Since then, Christopher has been developing several projects for Drop of Water,
most notably BONNEVILLE.

      DANIEL D DAVIS (Writer/Story By)
        BONNEVILLE is Daniel D Davis's first produced screenplay. The road trip covers
territory very familiar to him, since he grew up near Pocatello, Idaho, though he now
resides in Los Angeles. In between, he received his AB. in Latin American History and
Literature from Harvard, his JD from Georgetown, and practiced international corporate
and commercial law in Chicago. Other scripts by Davis have been quarter- and
semi-finalists for the Nicholls Fellowship, and BONNEVILLE was a finalist for "Best
Screenplay" at the 2004 Independent Feature Project Market in New York.

      ROBERT MAY (Producer)
        Robert May most recently produced THE WAR TAPES, a feature-length
documentary which won Best Documentary at the 2006 Tribeca Film Festival and Best
International Documentary at BritDoc 2006. The film opened in more than 100 cities
across the United States throughout the summer and autumn of 2006, and was
shortlisted for the Oscar at the 79th Annual Academy Awards.
       May executive produced Errol Morris' Oscar winning film THE FOG OF WAR:
Eleven Lessons from the Life of Robert S McNamara (acquired by Sony Picture
Classics), which premiered at the 2003 Cannes Film Festival. THE FOG OF WAR has
also won numerous awards for Best Documentary including The National Board of
Review, the Chicago Film Critics, the Los Angeles Film Critics, the Washington DC Area
Film Critics and the Independent Sprit Award.
       May produced THE STATION AGENT with director Tom McCarthy. The film won
the Audience Award, The Waldo Salt Screenwriting Award and an Acting Award for
Patricia Clarkson at the 2003 Sundance Film Festival, where it was acquired by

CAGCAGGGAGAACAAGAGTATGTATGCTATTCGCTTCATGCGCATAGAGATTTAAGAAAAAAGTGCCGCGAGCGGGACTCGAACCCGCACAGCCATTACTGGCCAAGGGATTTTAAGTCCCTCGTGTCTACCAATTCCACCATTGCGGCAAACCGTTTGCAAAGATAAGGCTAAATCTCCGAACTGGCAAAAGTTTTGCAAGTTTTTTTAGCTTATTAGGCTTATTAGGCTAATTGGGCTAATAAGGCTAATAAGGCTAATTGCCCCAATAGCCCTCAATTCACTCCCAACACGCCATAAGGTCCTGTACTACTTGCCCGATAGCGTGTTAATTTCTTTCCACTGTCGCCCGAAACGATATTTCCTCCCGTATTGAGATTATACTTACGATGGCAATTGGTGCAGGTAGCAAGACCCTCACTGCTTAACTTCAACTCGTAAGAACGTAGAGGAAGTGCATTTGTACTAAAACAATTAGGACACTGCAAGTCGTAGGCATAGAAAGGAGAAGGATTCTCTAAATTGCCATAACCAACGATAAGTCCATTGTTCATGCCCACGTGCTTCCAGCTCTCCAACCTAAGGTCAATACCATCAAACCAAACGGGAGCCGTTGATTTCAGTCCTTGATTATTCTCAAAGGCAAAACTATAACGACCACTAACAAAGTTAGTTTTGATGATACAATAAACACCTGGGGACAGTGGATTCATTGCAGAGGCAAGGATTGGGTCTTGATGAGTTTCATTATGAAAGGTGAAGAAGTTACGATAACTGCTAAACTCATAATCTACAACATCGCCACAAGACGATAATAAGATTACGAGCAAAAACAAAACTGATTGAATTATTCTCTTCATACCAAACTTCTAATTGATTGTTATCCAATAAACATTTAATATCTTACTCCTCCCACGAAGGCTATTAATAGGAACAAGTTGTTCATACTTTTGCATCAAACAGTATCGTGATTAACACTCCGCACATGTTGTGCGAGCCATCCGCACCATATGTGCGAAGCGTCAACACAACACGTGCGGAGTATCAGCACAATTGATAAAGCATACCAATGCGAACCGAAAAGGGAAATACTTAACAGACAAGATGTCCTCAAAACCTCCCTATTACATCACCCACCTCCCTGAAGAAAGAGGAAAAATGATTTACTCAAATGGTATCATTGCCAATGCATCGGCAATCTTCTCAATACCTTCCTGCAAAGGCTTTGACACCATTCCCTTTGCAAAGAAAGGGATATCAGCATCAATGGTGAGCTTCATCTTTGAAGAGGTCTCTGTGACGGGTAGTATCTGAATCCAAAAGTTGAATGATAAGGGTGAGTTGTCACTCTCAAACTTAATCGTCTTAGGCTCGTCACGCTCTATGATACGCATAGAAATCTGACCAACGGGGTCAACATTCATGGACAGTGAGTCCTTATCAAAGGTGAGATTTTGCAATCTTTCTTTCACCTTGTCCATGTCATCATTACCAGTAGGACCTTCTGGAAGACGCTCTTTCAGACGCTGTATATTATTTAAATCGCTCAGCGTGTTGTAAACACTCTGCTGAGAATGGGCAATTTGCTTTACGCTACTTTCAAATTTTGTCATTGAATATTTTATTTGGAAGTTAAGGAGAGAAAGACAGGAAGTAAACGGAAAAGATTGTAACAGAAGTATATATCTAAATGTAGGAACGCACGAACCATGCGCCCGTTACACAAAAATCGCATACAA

Miramax. Appearing on over 60 Critics Top Ten Lists, THE STATION AGENT tied
MYSTIC RIVER for the most SAG award nominations and was nominated for a WGA,
won a BAFTA for best original screenplay and has won other numerous awards
including two Independent Spirit Awards for best first screenplay and the John
Cassavetes award, as well as recognition from the National Board of Review as one of
the top 10 films of 2003.
         May also executive produced STEVIE (acquired by Lions Gate Films), a
critically-acclaimed documentary by Oscar nominated HOOP DREAMS director Steve
James. STEVIE won the Grand Jury Prize at the 2002 International Documentary Film
Festival Amsterdam and the Excellence in Cinematography Award at the 2003
Sundance Film Festival.
       May formed SenArt Films in August of 2000. Prior to the formation of SenArt
Films, May was President of a nationally recognized security firm.

      JOHN KILKER (Producer)
        John Kilker is a producer from Drop of Water Productions, a feature film and new
media entertainment company. Mr Kilker graduated from the University of Southern
California, School of Cinema-Television in 2002. He is the founder of Water Gap
Pictures, a producer, writer and director of numerous short narratives and
documentaries. Bonneville marks Mr Kilker's debut as a feature film producer. Prior to
enrolling at the University of Southern California, Mr Kilker received an MA in Applied
Psychology from Fairfield University and a BS in Criminal Justice from the University of
Scranton. Raised in Pennsylvania, he now resides in Santa Monica, California.